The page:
GP Delivered Quickly (GPDQ) is a private GP service where patients can request a GP and track their progress from their smartphone, via the GPDQ app. The service can provide remote access to a GP, in a clinic, or a home visit at a cost starting from £50. The company is targeting people who would normally choose a private GP service, but it is also hoping to attract disgruntled or worried people unable to get an out-of-hours GP visit or a GP appointment at a convenient time with the NHS.
The company began with Greater London for postcodes within the M25 and across Birmingham, but now notes on its website that the service is nationwide.
GPDQ was the first ‘in person’ GP on demand app to launch in the UK. The company notes that it is setting the clinical standard for innovative healthcare services and received an outstanding CQC inspection report in March 2018.
Patients receive a consultation with a GMC registered NHS GP who has undergone GPDQ’s screening process and patient care training programme.
The service allows patients to book an appointment with a GP – at a location of their choice – between the hours of 8am and 11pm, seven days a week. Patients can also choose to see a GP via a remote link or have a home visit. They can track their GPs’ progress and estimated arrival time on their smartphone, with an average wait of ‘within 90 minutes’. As well as GP consultations the service also provides vaccinations, physiotherapy, audiology, health checks, and blood tests.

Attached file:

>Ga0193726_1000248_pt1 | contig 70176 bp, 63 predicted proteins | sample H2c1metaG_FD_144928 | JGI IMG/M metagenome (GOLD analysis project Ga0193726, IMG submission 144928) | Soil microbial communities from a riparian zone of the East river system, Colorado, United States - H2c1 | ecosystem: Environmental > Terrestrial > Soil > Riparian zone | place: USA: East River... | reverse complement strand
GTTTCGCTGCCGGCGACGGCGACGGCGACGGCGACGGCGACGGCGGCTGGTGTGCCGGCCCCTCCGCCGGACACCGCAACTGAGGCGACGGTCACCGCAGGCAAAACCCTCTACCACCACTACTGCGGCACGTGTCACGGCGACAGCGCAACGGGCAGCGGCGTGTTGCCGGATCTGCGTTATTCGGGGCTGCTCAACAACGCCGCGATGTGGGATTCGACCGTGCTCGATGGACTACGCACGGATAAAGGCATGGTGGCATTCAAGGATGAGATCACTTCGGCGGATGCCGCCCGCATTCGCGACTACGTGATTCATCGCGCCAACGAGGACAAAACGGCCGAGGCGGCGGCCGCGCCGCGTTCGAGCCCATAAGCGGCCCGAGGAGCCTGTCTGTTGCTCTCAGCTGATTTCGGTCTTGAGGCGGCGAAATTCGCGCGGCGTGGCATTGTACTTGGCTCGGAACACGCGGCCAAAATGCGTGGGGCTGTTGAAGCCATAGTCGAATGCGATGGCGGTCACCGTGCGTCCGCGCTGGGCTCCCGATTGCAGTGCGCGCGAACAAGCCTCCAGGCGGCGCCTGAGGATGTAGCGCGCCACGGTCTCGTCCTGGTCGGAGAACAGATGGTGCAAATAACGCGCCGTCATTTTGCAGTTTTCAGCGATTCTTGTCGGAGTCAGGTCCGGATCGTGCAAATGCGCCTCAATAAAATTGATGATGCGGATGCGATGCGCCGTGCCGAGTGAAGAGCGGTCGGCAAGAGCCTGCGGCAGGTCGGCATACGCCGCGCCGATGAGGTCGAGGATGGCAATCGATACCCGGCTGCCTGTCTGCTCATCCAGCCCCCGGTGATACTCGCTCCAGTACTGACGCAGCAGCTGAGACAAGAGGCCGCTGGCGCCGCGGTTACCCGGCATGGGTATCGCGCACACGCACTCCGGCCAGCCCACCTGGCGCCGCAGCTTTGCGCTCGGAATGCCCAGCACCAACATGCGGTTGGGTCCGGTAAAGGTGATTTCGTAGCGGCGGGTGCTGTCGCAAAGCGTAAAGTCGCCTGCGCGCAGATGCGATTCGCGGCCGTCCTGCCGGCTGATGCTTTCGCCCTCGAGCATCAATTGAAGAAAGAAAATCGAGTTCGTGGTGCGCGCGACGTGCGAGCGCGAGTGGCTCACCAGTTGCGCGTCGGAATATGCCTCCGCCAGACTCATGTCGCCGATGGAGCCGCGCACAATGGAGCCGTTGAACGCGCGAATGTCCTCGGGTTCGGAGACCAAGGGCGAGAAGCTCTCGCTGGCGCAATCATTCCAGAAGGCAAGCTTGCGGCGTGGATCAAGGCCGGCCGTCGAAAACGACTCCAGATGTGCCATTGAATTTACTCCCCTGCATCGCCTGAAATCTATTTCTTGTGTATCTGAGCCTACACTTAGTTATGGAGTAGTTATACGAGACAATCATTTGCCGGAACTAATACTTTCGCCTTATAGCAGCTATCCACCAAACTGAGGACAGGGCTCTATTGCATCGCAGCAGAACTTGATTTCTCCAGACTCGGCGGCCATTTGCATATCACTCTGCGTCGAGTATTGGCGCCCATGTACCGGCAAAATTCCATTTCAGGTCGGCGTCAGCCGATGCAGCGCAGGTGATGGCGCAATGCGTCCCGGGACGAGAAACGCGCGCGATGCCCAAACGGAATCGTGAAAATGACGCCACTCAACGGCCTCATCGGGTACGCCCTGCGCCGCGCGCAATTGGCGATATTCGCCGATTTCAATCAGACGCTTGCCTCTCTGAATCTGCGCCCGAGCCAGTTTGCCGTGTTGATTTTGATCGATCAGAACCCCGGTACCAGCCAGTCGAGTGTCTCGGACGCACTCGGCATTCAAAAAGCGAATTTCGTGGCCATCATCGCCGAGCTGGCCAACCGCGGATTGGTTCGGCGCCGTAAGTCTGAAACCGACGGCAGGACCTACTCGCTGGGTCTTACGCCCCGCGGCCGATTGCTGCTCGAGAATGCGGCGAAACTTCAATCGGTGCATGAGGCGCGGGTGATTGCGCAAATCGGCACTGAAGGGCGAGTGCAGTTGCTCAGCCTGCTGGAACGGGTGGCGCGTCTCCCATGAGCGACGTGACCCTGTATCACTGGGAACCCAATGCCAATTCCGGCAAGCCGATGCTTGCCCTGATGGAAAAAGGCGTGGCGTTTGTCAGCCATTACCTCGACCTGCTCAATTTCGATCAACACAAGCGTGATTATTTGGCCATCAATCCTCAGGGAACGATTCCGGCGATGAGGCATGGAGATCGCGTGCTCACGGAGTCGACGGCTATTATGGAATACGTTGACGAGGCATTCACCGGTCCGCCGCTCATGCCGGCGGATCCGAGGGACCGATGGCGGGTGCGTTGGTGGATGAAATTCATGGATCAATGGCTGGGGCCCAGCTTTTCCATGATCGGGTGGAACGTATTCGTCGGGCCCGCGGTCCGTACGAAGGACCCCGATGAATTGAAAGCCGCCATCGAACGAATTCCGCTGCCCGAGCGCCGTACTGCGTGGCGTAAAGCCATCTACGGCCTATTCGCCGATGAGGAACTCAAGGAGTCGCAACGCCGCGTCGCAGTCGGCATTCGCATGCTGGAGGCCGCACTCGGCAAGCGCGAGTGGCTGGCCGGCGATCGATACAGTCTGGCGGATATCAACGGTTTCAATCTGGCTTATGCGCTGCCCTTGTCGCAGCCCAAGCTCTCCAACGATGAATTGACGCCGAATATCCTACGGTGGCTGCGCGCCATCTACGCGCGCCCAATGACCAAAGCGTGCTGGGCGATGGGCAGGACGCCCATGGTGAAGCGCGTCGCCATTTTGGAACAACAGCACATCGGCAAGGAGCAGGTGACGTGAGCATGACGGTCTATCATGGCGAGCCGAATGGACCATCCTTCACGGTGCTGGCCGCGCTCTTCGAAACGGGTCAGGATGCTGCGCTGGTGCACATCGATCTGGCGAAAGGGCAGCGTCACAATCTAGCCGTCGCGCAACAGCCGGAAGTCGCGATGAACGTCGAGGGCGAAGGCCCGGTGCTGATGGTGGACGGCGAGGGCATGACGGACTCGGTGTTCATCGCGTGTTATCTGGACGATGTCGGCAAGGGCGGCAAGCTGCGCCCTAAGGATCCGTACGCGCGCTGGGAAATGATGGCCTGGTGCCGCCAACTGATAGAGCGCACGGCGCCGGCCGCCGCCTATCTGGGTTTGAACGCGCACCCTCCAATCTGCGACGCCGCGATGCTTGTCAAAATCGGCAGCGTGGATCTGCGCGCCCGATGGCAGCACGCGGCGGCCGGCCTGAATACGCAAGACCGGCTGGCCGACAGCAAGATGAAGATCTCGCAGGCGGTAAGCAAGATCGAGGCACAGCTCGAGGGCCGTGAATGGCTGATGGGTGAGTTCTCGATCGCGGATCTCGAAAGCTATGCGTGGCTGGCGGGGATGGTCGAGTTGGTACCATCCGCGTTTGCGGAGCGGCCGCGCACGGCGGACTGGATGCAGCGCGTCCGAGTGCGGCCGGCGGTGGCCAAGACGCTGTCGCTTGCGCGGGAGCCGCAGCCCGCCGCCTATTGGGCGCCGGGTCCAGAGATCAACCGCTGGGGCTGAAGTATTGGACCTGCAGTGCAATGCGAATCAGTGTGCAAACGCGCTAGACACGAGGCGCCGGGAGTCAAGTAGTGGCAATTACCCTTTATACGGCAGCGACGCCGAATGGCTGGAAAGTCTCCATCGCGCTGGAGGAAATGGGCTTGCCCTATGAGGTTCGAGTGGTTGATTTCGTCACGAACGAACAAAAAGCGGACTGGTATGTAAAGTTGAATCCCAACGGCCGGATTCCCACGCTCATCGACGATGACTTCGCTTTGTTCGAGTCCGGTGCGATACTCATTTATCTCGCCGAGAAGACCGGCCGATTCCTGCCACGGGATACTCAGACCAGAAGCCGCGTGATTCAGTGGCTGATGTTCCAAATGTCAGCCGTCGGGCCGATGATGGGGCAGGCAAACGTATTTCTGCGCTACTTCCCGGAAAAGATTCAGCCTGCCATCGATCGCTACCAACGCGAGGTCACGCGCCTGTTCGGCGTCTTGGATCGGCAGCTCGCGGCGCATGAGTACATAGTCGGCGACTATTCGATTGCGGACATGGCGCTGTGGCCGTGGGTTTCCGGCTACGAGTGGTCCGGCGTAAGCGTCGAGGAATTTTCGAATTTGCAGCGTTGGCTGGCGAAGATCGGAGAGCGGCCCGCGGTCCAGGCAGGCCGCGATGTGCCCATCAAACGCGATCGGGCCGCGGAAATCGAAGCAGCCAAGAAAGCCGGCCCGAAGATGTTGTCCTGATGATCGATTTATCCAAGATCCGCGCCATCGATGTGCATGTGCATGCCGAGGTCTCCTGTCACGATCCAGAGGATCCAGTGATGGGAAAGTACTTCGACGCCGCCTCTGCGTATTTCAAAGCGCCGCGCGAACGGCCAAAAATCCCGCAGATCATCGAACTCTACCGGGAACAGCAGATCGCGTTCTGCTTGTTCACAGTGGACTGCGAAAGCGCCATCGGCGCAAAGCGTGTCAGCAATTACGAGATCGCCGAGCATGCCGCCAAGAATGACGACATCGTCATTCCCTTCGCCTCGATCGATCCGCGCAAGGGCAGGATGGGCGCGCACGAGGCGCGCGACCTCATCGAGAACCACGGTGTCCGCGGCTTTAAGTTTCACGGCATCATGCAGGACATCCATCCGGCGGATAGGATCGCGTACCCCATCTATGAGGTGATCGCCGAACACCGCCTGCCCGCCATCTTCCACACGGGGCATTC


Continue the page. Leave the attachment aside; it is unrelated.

Part of the company's strategy is offer a range of healthcare services to employers, including clinics in their offices, vaccinations and health assessments.
Account records for GPDQ on Companies House show for the year to December 2017. These are very limited accounts for a small company. For the year to December 2017 the company had net current liabilities of just over £1.1 million, up from £696,803 in 2016.
The ultimate parent company of GPDQ is PDQ Technologies Ltd; Dr Anshumen Bhagat is a director of both companies. Other directors of GPDQ are Matthew Merrick, and Paul Roberts.
Dr Bhagat also holds board positions for the companies Equity Health LLP and Gpdoctor LLP.
GPDQ is funded by private equity whereby companies or investors directly invest into the company. A London entrepreneur and former city banker, Justin Peters is an example of a private investor into GPDQ and he invested into the company back in 2016.
There is a general concern with the new digital services, such as GPDQ, Push Doctor and Zoom Doctor, and their use of NHS GPs; although the doctors will be paid extra, their time and energy is being taken directly from the NHS with nothing given back. In addition, GPs already work inhumanely long hours and inviting them to work through their lunch-breaks or after hours will make this worse, meaning that all patients could end up receiving sub-par treatment if doctors work longer days. This is just a quick digital fix for those who can afford it that overlooks the bigger picture.